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The Schmooze

Natalie Portman Has A Feminist Celebrity Coven With Reese Witherspoon

Raise your hand if you’ve ever felt personally intimidated by Natalie Portman.


It’s hard to talk about the way female celebrities’ appearances affect their young fans without either blaming a woman for the work of a larger system or blaming the larger system, and snatching away the woman’s very agency.

But, come on, hasn’t everyone had the experience of looking at Natalie Portman and then feeling bad about your face, your body, your earlobes, your foot daintiness, your education, and your career for 10 hours?

It’s no one’s fault per se that Natalie Portman looks like she was hewn from marble cut by a laser printer and has an Oscar, a ballerina husband, a trillion dollars, a Harvard degree, and can count Bibi Netanyahu among her frenemies. Portman is 37 years old and has slowly but surely been getting woke. Here are her wildest comments from the cover story for her upcoming Oscar bait movie “Vox Lux” with Vanity Fair:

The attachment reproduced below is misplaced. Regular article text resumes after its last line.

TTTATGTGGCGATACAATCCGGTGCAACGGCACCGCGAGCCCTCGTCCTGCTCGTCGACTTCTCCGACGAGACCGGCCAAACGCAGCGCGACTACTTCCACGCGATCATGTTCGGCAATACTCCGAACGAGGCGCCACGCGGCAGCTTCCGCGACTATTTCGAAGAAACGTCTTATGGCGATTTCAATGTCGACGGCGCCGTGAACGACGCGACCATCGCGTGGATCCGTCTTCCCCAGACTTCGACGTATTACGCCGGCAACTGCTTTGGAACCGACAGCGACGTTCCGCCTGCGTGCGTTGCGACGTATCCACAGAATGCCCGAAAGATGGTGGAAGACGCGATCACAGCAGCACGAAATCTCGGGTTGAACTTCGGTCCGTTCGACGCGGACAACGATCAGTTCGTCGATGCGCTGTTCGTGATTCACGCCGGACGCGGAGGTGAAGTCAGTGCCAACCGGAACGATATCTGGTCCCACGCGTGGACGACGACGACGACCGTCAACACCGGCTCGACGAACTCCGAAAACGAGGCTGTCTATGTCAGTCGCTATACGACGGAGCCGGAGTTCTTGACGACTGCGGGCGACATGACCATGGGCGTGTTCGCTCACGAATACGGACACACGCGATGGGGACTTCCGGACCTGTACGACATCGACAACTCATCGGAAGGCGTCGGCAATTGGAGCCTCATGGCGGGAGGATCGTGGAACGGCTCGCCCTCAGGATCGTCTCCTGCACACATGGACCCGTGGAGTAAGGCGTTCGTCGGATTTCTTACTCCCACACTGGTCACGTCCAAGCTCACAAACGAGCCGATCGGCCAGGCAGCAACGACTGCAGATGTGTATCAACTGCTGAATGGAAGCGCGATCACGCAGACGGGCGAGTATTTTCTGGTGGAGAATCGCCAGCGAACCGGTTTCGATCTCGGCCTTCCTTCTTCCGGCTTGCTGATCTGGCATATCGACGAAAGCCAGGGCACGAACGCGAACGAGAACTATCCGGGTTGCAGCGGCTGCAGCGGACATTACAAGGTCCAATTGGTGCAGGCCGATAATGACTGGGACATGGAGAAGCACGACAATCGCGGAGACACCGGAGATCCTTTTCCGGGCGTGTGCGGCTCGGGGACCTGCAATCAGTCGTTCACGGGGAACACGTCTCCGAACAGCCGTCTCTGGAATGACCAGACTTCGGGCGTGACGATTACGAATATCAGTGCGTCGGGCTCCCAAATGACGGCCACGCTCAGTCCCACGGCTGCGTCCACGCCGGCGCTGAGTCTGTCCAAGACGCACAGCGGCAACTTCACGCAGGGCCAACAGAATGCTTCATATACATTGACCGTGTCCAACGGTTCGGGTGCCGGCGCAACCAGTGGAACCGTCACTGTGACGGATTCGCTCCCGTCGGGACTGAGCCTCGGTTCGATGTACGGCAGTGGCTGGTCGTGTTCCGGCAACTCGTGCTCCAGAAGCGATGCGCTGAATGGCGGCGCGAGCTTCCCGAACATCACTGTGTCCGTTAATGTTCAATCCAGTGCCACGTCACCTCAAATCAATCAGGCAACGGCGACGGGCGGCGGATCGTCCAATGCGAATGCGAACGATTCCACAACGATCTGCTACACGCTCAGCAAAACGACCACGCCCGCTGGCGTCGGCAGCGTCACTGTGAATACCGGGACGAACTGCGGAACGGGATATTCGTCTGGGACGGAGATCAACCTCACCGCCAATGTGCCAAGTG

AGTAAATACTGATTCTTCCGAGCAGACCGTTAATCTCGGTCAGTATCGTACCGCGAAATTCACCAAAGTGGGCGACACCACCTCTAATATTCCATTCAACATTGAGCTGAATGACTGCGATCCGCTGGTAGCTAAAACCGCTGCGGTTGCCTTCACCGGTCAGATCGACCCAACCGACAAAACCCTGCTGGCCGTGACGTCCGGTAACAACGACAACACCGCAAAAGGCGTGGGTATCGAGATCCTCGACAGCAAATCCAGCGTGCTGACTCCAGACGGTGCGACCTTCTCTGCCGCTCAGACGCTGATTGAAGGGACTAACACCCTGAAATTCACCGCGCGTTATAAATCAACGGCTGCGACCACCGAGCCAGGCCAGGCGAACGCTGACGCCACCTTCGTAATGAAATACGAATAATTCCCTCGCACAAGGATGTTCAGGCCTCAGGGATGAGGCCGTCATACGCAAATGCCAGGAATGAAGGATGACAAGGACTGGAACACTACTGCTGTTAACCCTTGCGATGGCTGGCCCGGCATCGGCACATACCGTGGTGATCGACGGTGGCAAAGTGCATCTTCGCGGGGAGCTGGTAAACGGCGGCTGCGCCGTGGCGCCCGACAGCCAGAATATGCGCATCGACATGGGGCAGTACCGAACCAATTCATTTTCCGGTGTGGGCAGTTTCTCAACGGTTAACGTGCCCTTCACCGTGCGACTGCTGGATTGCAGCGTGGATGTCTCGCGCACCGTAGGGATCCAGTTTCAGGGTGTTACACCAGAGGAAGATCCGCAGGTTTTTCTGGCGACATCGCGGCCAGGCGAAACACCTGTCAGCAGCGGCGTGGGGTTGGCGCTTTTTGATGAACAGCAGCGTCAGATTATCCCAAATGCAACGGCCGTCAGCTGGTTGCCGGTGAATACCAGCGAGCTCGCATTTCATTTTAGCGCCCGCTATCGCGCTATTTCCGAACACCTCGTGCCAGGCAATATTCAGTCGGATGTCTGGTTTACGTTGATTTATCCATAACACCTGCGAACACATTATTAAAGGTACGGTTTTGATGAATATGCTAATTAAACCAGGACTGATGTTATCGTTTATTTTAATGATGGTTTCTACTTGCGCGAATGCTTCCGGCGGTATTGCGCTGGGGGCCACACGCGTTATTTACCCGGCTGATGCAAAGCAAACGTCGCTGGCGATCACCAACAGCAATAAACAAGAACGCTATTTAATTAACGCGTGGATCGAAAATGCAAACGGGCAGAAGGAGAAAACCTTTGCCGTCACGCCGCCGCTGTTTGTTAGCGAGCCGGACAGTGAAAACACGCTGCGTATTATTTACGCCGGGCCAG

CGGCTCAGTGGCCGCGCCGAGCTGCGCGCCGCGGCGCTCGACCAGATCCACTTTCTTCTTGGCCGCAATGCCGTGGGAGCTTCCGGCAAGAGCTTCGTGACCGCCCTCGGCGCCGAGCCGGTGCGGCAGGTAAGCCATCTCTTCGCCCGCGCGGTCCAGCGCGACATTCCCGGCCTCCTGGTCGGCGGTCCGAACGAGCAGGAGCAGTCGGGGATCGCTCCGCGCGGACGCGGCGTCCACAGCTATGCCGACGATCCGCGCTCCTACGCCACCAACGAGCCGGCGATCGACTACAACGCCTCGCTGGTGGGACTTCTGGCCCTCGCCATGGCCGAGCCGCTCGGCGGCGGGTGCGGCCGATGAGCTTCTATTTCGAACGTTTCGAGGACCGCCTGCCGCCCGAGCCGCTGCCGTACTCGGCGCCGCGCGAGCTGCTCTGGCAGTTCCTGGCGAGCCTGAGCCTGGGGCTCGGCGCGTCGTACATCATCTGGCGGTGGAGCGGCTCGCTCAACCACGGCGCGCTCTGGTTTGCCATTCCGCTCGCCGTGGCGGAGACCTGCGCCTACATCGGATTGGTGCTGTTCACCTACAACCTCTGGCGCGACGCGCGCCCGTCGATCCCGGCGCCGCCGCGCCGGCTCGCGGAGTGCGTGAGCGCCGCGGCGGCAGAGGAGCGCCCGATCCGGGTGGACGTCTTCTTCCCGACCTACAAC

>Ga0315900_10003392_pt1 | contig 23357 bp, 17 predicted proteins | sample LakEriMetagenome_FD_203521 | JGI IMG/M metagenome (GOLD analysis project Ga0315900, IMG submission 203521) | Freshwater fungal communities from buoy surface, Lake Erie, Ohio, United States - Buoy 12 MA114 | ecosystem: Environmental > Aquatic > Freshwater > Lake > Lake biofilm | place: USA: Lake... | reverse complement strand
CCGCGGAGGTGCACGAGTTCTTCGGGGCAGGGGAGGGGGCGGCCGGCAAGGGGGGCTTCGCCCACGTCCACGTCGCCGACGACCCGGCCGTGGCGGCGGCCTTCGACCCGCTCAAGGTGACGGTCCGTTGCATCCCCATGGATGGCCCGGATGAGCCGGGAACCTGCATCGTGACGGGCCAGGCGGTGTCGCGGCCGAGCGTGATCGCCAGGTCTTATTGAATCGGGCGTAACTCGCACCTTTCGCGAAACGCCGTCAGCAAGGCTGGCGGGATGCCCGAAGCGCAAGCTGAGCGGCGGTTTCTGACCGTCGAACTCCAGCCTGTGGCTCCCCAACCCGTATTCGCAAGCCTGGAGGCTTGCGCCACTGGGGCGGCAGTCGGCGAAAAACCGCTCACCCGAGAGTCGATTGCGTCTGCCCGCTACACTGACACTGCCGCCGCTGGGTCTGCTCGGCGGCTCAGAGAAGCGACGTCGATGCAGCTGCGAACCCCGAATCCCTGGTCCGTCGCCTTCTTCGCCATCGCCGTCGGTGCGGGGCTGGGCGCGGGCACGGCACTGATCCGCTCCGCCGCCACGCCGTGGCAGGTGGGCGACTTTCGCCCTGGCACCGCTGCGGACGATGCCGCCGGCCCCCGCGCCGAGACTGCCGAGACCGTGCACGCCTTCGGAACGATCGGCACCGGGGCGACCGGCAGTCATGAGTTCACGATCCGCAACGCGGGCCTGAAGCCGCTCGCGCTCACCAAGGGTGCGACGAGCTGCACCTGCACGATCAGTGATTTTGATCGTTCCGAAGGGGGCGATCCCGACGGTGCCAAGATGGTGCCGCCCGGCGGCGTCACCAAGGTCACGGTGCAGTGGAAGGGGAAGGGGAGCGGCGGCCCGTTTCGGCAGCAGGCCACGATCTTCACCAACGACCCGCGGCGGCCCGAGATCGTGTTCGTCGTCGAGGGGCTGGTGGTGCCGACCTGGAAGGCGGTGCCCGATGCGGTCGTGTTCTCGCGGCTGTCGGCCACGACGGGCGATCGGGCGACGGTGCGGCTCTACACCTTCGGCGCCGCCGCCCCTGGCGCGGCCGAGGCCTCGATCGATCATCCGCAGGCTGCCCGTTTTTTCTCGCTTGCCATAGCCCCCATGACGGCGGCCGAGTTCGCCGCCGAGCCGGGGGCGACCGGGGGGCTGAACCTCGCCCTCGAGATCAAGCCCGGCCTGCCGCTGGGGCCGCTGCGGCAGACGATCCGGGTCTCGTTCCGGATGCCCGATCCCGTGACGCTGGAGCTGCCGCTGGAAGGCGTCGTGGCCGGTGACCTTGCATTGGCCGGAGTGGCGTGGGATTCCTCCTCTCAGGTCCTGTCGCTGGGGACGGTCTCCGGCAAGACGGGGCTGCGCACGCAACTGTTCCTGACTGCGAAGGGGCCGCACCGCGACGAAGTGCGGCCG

On starting secret celebrity consciousness raising groups after #MeToo with Bree Larson and Reese Witherspoon:

“It’s made us come together. We’re actively gathering. Just the power of us getting to know other women in our own industry and sharing information that can help us be safer, more productive, more successful.”

On her explosive choice to decline to attend the Israeli Genesis Prize awards ceremony:

“I’d like to clarify I have no issue traveling to the country. They may have issues with it now, but I don’t…I was choosing not to attend an event where I was supposed to be onstage with Prime Minister Netanyahu, sitting next to him, which felt like an endorsement. So there is a distinction.”

And on her relationship to Israel:

“It’s very complicated, like family—you love it more than anything else in the world and you also are more critical of it than anything else in the world.”

On her beef with her former boss, one Alan Dershowitz:

“I pretty much disagree with him on everything he’s doing right now…Maybe it shouldn’t be surprising to see.”

On her role in creating the trope of the “Manic Pixie Dream Girl” in movies like “Garden State”:

“I feel like I totally ended up in female tropes, like Lolita. And clearly I was part of the Manic Pixie Dream Girl coining. I find it very upsetting to be part of that.”

It’s a new era for Natalie Portman. I think we’re no longer near the planet of Naboo.

Jenny Singer is the deputy lifestyle editor for the Forward. You can reach her at [email protected] or on Twitter @jeanvaljenny

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